Knowledge is often underestimated and can be difficult to determine from an interview. However, if you ask the right questions, their knowledge should be evident. Questions like:

What do you consider to be the market appraisal for this property?

What areas of improvement to the property will assist us in maximising price?

What is the current market like for property in our area?

What would be the best way to market this property?

How do you qualify a buyer?

What qualifications do you have?

A good Agent should not need to be prompted by you, they will impart their knowledge throughout the initial meeting. Use your intuition and watch their body language. A lot can be garnered by body language. Beware of dominant body language, this is when a person makes the rules by interrupting you, using inappropriate language and standing over you. We are not looking for a round with Muhammad Ali, we are looking for someone who can build rapport and knows their profession.

Fees are also an important consideration. At SA Listings we are of the belief a good Agent does not need to be incentivised to obtain the best price for your property, for this reason we charge a fixed fee, no matter the value of the property. The role of a good Agent is to negotiate the very best price and conditions for you. When comparing fees ensure you have information not only on commission but also marketing costs, Government searches and Form 1 preparation. To compare apples with apples you need the entire fee structure. For more on fees, please refer to SA Listings earlier blog: “Real Estate Fees – Friend or Foe?”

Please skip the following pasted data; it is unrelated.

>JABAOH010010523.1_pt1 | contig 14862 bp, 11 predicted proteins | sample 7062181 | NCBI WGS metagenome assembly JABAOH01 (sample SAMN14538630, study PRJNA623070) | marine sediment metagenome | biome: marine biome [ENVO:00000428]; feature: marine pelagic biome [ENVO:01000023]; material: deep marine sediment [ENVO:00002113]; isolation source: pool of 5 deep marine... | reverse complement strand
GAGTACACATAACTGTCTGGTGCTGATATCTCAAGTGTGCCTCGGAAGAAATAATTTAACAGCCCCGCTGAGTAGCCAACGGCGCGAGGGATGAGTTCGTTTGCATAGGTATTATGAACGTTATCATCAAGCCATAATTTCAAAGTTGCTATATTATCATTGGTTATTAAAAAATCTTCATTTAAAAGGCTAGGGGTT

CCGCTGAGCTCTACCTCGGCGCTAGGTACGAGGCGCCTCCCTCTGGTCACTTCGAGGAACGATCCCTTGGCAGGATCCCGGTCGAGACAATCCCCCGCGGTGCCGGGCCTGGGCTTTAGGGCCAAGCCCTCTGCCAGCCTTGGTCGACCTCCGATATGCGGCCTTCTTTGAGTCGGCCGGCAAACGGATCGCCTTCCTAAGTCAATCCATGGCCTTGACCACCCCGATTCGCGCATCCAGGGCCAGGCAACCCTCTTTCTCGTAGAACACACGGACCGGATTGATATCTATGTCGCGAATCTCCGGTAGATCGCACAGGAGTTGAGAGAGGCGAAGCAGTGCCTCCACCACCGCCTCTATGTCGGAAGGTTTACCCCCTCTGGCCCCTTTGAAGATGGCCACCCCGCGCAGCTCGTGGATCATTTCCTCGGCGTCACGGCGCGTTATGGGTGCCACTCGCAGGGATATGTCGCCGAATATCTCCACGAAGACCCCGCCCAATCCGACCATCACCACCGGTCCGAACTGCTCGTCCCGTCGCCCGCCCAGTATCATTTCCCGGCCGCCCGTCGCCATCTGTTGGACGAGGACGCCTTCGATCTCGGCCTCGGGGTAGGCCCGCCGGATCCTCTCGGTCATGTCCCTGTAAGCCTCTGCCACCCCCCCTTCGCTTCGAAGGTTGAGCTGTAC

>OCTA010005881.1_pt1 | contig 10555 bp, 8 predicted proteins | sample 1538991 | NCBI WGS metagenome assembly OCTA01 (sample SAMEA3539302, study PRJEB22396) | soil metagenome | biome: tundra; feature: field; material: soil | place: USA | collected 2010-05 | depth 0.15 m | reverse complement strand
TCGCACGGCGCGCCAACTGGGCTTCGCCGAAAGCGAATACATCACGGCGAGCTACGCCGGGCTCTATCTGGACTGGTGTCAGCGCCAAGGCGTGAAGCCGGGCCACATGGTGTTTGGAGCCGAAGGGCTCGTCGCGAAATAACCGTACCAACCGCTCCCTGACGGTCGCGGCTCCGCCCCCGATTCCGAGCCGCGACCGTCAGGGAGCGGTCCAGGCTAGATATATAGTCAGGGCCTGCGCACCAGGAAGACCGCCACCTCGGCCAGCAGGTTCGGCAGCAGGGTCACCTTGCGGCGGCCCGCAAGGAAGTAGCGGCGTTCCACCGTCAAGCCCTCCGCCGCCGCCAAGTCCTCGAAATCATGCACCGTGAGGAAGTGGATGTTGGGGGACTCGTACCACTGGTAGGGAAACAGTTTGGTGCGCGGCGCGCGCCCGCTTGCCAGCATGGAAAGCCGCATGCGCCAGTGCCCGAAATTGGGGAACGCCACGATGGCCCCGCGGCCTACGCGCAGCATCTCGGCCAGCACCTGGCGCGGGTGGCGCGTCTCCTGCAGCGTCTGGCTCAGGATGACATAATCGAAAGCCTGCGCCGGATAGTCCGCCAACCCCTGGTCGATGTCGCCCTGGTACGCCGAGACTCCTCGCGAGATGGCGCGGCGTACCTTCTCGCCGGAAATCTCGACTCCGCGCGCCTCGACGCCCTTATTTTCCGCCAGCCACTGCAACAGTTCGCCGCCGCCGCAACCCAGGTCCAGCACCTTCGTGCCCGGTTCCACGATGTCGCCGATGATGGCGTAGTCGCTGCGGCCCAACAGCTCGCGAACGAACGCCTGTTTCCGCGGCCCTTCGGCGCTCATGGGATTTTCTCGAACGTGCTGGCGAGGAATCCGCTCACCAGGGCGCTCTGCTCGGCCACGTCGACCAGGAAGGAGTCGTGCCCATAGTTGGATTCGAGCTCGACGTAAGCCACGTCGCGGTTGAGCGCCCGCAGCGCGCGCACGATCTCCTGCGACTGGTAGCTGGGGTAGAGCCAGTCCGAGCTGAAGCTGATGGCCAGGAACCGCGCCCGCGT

We hope this article has been informative and assists in ensuring your property journey is a successful one.

Justine Thomson

Real Estate Fees – Friend or Foe?


My partner and I have sold many properties over the years and have used a myriad of different Real Estate Agents. Each Agent came to our home with similar style: walk through the property, appraise the property and then with much persuasion from us would disclose the cost of selling with their Agency. It was not a simple exercise. The fee conversation would go something like this:

Agent:  

“Our commission is 2% excluding GST.”

Us:   

“Is there room to negotiate because according to our calculations that is a $17,600 fee to sell an $800,000 home and does this include marketing?”

Agent:

“Our commission structure is based on the premium service we offer and whilst you may pay an additional premium compared to another Agent we will provide you more money in your pocket from the additional sale price we will achieve”.